As Lenhart Replaces Weeks, A Canvassing Meeting Where The Biggest News Is No News
FlaglerLive | January 12, 2015
For the first time since last summer’s primary election season, a Flagler County Canvassing Board meeting was held at the Supervisor of Elections’ office and was remarkable for only one thing: it was not newsworthy.
The 90-minute meeting Monday, the first of several canvassing board meetings in light of the special primary election for Florida House and Senate on Jan. 23, featured no accusations, no complaints, no stealth recordings, no surfeit of attorneys, not even a court reporter, as had become the norm under the old regime last fall. The board members went about the business of checking ballot-counting equipment. They were done at 11:30 a.m. They adjourned, and that was that.
The difference today: it was the first post-Kimberle Weeks era meeting. Weeks resigned unexpectedly last week. On Friday, Gov. Rick Scott named Weeks’s long-time aide and deputy, Kaiti Lenhart, interim supervisor of elections. And Monday Lenhart sat where Weeks previously sat in canvassing board meetings, flanked by County Judge Melissa Moore-Stens, who chairs the board, and Nate McLaughlin, the county commissioner named to serve on the board this year.
The atmosphere in the supervisor’s office was radically different from previous such meetings. Supervisor staff, while always accommodating previously, was relaxed, light-hearted and welcoming, smiles were everywhere, and the only task was the job of checking equipment. Citrus County’s Maureen Baird, the operations manager at that county’s supervisor of elections office, lent a hand throughout.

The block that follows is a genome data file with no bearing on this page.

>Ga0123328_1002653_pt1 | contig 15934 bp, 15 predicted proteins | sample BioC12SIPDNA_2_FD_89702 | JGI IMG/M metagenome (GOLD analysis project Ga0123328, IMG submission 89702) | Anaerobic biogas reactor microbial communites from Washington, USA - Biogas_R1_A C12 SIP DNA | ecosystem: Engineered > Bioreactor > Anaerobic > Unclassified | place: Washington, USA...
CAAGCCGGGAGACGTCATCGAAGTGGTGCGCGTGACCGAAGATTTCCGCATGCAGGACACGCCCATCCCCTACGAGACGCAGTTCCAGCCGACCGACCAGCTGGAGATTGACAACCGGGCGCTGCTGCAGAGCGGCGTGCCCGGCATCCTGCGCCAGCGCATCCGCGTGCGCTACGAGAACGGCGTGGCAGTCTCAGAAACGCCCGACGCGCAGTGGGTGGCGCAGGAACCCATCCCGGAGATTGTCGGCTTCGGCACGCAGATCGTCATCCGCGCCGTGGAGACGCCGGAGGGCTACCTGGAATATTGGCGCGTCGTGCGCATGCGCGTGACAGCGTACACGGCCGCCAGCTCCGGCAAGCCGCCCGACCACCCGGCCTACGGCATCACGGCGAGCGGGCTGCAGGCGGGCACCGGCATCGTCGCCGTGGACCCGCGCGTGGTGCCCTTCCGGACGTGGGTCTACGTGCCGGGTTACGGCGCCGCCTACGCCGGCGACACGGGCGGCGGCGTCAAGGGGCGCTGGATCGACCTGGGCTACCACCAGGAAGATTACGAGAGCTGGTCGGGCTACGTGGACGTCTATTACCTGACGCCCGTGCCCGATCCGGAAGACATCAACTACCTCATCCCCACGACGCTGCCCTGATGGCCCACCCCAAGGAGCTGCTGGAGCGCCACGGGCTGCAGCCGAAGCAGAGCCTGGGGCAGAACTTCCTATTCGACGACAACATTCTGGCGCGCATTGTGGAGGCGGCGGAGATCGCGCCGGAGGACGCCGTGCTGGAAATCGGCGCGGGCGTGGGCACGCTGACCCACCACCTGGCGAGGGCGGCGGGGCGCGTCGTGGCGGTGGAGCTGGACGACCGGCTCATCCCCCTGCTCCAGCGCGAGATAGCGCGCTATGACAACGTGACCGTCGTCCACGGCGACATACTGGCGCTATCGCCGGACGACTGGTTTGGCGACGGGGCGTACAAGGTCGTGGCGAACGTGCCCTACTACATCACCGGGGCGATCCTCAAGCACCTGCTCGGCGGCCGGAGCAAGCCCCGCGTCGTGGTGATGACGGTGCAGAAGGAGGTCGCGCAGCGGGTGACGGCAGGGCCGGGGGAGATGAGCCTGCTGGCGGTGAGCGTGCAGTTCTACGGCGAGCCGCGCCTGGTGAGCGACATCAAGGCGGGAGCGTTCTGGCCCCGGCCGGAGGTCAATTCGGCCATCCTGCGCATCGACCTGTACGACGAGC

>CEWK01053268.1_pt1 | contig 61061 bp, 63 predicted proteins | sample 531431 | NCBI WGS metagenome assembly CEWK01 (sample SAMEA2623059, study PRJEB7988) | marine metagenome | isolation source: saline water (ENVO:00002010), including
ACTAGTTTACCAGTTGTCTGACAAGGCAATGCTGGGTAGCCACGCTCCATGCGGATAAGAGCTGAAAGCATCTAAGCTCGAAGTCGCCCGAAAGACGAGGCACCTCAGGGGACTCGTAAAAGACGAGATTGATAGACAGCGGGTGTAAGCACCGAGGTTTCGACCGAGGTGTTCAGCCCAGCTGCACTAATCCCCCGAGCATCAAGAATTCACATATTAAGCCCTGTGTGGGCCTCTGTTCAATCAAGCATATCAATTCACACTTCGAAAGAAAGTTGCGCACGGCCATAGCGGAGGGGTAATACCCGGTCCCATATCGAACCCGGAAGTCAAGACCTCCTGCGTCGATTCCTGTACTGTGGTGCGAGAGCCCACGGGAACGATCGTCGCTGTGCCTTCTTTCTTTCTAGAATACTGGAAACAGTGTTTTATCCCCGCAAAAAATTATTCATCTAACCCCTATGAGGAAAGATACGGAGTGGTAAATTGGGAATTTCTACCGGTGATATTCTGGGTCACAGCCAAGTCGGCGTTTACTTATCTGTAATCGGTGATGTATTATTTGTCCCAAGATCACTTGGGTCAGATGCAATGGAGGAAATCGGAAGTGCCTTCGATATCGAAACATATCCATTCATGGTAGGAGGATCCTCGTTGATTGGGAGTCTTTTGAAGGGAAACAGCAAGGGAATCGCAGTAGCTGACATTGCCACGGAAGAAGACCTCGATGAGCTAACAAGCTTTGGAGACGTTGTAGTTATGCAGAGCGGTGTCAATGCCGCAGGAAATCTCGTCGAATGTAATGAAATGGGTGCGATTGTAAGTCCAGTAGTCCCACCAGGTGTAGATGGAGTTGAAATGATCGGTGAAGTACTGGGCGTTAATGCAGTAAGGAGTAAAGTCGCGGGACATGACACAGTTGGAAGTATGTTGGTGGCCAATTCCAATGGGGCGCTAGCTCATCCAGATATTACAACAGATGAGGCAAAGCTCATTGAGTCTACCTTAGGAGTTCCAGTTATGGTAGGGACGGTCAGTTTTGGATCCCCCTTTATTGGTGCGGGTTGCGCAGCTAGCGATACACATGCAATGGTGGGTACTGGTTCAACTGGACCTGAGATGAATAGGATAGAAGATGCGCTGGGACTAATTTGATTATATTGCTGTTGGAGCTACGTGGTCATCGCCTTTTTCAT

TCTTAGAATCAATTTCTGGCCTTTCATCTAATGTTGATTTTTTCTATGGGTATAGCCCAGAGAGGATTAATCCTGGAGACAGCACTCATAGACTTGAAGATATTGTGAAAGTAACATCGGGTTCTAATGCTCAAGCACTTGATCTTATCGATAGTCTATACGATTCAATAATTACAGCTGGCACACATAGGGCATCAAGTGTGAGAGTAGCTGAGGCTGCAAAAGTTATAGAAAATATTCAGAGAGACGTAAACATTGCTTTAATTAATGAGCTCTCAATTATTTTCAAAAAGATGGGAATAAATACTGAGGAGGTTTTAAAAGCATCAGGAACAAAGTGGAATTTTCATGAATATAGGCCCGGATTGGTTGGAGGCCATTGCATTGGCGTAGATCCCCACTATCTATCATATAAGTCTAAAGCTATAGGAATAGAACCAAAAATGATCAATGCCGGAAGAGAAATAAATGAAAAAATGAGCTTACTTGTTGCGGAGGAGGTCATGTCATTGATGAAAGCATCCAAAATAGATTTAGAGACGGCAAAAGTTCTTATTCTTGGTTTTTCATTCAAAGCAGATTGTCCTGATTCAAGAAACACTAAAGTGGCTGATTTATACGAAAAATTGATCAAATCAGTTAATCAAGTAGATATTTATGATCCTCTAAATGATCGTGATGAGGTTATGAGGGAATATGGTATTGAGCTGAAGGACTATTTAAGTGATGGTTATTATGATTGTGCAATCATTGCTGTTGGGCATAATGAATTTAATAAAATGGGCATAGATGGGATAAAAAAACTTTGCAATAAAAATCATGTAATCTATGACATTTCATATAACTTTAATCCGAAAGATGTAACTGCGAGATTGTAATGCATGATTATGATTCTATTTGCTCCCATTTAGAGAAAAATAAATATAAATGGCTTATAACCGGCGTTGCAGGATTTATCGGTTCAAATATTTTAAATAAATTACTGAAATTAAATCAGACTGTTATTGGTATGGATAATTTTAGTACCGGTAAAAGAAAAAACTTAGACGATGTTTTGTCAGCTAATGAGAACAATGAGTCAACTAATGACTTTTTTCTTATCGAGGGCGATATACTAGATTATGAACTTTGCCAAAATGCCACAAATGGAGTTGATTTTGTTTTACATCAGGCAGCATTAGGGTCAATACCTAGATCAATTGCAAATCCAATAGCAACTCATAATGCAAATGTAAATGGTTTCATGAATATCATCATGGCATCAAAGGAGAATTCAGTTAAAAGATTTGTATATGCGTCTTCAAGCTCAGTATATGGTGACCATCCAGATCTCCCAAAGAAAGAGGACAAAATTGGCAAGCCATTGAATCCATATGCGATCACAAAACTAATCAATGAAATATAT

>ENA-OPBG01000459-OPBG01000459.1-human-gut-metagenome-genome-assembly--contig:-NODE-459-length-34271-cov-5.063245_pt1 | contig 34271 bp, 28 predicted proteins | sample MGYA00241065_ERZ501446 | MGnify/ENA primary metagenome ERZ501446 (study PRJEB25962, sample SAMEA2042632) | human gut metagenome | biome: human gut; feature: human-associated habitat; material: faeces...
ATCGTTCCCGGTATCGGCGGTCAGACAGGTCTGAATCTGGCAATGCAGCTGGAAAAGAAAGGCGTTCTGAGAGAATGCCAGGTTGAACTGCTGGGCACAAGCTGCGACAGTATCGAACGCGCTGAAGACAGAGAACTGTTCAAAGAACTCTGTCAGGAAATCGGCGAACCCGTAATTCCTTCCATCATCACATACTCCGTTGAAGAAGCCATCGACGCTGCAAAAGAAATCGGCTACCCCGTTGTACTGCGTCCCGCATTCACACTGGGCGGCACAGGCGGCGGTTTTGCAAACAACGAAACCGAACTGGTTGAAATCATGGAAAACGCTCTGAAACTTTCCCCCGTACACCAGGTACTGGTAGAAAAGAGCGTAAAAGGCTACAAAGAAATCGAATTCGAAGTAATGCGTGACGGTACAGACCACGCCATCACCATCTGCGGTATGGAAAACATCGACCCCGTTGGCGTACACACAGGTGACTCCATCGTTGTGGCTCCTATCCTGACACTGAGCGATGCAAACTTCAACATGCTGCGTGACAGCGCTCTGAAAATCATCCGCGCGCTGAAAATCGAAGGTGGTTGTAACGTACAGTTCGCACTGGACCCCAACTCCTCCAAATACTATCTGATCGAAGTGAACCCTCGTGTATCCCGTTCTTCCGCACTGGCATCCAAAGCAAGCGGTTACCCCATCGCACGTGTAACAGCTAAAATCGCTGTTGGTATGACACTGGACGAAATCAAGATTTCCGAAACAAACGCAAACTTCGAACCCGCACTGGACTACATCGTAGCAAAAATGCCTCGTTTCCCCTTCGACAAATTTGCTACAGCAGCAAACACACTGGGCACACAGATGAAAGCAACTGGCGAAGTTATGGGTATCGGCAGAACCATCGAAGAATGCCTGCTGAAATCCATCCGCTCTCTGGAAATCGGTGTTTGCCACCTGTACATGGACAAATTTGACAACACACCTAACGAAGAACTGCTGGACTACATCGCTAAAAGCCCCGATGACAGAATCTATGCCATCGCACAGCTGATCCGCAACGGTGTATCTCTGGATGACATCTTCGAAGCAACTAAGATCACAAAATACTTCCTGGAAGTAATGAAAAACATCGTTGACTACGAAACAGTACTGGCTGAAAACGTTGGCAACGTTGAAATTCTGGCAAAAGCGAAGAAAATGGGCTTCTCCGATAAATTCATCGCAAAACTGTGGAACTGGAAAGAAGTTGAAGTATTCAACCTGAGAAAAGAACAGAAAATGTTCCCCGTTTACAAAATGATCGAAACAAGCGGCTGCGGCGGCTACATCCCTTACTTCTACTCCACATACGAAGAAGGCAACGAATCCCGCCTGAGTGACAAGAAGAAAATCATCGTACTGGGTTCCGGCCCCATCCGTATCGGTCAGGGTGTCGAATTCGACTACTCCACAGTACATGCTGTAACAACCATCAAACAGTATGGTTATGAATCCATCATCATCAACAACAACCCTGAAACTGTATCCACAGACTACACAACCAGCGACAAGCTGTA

Aside from the obvious absence of Weeks, there were minor, subtle changes: her image has vanished from the home page of the supervisor’s website, but her copious newsletters and their accompanying speeches have not. And her glamour-shot image has appeared, framed and as part of a collection of the last several decades of supervisor of elections, at the entrance to the office, to the left as patrons walk in, replacing a wall previously dedicated to individuals who’d served in the armed forces. That collection has moved to the opposite wall.
Today’s meeting was the first of six scheduled before, during and after the primary election. Such meetings are usually uneventful and routine. They had not been so during Weeks’s tenure as many of the conflicts that shadowed the previous supervisor’s tenure were fueled by issues she would raise during the meetings, often objecting to the presence of County Attorney Al Hadeed or to the service of whoever the county commission had named to the board. Today, Hadeed sat through much of the meeting (at least as it unfolded in the conference room), without issues. Weeks had hired her own attorney, who would sit through many of last year’s meetings. Lenhart, who was focused on today’s tasks, had neither extra attorney nor any other extra contractors, relying on her staff and Baird.
There were perhaps two or three visitors in attendance (canvassing board meetings are public). Lenhart said she’d expected a larger turnout, but that had been a hallmark of Weeks meetings, where routine had turned to spectacle. Today’s indications are that canvassing board meetings appear to have returned to their unremarkable quality, to the relief of many.